## Difficulty: ★ ★ ★ ☆

When I sought to write my own square root function back in 2020, I based it on a series of steps from the math.com website. I figured, “Hey! These guys are math nerds. They know their stuff.” Turns out, the ancient Babylonians beat them to the punch — and have a better method for calculating a square root.

When they weren’t conquering or being conquered, the Babylonians devised a method for calculating square roots that involves averages and division. I’ve seen it explained a few times, but the math nerds tend to make the procedure sound more complex than it is. Here’s my take:

- Start with the positive integer to find its square root. For example, five.
- Obtain the average of any two values greater-than and less-than what the square root might be. Continuing with the example, the average of 4 and 2 is 3.
- Divide the original positive integer by the result of Step 2: 5/3 = 1.666667.
- Repeat Steps 2 and 3 using the result of Step 3 as the less-than value in Step 2. So you continue with the average of 4 and 1.666667 = 2.833333, and then 5/2.833333, and so on.

Yes, even my version of the steps is confusing. So, Figure 1 attempts to illustrate the process, where Steps 1 and 2 (in the Figure) repeat a given number of times to obtain the square root of value `root`

.

In Figure 1, I removed the part about guessing the greater-than and less-than values. Instead, and in my exercise solution, I start the process by using the positive integer itself (`root`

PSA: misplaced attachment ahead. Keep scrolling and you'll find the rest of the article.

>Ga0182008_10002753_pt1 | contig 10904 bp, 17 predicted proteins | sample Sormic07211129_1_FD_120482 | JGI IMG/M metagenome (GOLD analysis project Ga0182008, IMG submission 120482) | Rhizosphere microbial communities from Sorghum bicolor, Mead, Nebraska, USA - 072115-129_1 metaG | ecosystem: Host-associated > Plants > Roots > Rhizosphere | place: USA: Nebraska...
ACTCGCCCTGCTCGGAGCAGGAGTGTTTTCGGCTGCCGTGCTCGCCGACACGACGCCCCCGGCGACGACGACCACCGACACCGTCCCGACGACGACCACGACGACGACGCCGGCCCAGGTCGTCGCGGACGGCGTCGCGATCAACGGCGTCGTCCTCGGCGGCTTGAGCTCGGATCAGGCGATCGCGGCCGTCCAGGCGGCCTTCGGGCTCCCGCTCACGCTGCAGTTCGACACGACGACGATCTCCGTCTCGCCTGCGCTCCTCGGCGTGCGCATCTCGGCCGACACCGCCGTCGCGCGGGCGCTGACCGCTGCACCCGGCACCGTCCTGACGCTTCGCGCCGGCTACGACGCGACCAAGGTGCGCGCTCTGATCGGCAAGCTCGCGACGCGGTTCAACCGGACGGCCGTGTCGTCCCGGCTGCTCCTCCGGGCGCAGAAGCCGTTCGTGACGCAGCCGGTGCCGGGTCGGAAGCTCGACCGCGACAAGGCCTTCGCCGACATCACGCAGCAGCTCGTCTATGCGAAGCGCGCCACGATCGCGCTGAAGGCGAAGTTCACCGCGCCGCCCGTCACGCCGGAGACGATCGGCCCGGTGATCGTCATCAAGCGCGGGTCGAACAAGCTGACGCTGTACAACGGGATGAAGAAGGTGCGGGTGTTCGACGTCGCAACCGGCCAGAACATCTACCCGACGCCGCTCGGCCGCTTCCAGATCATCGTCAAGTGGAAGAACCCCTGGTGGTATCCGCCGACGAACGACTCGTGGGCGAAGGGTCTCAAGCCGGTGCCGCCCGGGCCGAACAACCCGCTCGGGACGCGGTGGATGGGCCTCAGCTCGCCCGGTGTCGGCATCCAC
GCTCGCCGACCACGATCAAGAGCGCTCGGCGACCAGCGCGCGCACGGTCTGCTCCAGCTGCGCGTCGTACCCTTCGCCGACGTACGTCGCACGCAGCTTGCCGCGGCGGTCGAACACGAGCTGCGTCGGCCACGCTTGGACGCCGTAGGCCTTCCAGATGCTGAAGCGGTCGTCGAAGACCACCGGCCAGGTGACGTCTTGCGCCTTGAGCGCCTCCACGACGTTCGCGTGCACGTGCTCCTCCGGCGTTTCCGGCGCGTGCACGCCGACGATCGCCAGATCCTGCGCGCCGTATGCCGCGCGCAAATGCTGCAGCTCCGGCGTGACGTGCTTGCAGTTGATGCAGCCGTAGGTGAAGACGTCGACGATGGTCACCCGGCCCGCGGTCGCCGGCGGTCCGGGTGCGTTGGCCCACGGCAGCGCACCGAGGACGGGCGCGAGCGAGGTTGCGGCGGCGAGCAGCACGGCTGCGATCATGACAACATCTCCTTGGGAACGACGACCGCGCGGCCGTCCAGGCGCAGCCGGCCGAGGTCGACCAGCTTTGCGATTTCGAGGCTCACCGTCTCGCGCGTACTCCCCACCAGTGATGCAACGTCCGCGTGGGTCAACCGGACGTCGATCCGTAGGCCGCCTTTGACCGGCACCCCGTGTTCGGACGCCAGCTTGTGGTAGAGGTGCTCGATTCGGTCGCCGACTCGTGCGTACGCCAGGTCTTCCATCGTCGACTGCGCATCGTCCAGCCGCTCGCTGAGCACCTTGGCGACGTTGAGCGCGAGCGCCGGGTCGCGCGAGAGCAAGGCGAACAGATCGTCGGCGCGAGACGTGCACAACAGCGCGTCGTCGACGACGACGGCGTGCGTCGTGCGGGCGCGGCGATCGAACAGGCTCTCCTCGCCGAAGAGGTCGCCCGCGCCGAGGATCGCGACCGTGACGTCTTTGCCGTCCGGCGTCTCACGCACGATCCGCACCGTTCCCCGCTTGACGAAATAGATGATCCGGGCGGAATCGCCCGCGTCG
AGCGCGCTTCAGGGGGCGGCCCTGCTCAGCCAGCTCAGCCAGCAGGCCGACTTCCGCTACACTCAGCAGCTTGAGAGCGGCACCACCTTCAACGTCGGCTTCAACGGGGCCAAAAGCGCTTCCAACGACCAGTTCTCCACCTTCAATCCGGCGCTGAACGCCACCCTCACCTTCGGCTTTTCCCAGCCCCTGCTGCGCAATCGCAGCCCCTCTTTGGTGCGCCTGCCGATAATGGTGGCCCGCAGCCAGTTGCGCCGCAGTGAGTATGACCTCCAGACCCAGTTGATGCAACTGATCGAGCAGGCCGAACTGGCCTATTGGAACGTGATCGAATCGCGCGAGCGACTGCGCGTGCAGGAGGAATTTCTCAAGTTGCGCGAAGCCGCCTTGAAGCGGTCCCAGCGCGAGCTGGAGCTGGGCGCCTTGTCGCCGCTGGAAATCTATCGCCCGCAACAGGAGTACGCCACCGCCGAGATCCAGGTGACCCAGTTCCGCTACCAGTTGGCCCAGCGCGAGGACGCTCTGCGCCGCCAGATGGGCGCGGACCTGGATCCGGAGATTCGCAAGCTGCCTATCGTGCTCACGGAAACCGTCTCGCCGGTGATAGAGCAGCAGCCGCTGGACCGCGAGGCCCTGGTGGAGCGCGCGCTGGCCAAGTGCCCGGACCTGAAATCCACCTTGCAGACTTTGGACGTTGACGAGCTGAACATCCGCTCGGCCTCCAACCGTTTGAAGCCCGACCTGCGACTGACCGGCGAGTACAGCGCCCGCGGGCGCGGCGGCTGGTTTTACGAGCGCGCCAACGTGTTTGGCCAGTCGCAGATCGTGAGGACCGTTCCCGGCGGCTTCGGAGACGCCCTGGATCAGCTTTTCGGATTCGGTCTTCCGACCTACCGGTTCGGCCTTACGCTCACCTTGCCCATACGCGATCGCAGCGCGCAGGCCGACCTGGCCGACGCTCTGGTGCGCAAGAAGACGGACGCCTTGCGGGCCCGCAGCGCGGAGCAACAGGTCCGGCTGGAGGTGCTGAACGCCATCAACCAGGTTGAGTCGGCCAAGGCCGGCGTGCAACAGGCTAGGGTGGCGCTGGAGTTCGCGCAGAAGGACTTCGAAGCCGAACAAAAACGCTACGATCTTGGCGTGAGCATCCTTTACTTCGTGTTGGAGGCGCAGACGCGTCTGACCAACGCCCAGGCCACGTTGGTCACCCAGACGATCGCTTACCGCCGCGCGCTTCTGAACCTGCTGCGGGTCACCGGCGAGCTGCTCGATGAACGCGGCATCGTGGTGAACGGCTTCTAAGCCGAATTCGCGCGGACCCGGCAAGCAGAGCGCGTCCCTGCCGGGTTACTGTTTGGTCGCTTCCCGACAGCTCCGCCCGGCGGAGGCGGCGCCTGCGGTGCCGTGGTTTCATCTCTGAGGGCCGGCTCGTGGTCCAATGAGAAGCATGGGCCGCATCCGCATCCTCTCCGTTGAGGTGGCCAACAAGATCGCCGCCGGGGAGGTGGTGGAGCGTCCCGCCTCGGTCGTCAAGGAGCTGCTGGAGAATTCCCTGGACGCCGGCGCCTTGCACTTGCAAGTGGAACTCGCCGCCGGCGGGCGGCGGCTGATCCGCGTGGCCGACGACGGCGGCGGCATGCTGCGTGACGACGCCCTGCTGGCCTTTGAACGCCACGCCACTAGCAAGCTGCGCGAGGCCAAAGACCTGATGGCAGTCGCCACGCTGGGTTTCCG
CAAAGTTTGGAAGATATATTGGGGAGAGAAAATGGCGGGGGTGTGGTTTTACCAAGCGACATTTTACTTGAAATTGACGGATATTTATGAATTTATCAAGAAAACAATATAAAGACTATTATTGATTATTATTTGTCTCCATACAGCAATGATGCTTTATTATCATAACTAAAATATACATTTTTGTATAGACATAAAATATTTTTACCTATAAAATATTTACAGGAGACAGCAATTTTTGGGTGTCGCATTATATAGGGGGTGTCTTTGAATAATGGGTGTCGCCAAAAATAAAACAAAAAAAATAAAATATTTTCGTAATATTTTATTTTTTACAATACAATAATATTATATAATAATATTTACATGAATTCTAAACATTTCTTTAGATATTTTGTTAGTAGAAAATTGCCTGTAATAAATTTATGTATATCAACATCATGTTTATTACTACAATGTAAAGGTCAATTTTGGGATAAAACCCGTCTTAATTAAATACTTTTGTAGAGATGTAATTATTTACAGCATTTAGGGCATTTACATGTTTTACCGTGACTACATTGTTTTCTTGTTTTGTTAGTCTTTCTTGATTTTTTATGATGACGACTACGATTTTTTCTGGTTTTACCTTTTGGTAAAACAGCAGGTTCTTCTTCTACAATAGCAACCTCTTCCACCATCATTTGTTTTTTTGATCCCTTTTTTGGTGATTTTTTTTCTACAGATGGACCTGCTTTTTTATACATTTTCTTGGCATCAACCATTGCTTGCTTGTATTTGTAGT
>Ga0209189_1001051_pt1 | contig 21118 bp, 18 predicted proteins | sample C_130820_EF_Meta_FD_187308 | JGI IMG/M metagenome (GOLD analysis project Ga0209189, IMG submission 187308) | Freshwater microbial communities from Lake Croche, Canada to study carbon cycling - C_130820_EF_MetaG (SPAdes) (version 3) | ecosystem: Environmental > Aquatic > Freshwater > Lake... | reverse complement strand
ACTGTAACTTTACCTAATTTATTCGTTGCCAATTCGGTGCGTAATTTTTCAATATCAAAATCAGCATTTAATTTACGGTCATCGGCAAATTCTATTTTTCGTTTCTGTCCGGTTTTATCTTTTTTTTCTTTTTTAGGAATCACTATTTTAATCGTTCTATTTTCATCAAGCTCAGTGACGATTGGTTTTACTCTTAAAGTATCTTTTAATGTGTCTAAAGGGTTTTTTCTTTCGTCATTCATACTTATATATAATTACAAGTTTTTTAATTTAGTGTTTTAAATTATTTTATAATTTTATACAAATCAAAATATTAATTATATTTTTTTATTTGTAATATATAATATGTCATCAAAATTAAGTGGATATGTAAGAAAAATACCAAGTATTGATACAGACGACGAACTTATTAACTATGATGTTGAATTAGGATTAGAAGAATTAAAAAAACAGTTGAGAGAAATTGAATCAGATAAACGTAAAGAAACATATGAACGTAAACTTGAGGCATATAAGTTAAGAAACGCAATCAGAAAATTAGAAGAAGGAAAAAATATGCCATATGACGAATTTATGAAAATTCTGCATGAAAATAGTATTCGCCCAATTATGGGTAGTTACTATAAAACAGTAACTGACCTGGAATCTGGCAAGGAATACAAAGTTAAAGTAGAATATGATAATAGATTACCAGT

) and 1.0. Then I repeat the steps from there, which may take longer but it codes more efficiently.

The more times you repeat Steps 1 and 2 (from Figure 1), the more precise the result. In my tests, seven times was adequate to obtain identical results as the C library’s *sqrt()* function, though some answers may suffer from the expected precision errors as floating-point calculations do.

Your task for this month’s Exercise is to write the function *babylonian_sr()*, which uses the Babylonian Method to calculate a square root. The function need not be recursive; I didn’t use recursion in my solution.

Here is a source code skeleton you can use for your solution:

### 2022_04_01-Lesson.c

#include <stdio.h> double babylonian_sr(double root) { } int main() { double pv,sr; printf("Enter a positive value: "); scanf("%lf",&pv); if( pv <= 0 ) return(1); sr = babylonian_sr(pv); printf("The square root of %.0f is %f\n", pv, sr ); return(0); }

This code prompts the user for a positive integer. This value is sent to the *babylonian_sr()* function, which calculates the square root to seven digits of precision. The value is returned from the function as a *double*, which is output in the *main()* function.

Here is a sample run of my solution:

`Enter a positive value: 5`

The square root of 5 is 2.236068

Please try this Exercise on your own before you peek at my solution.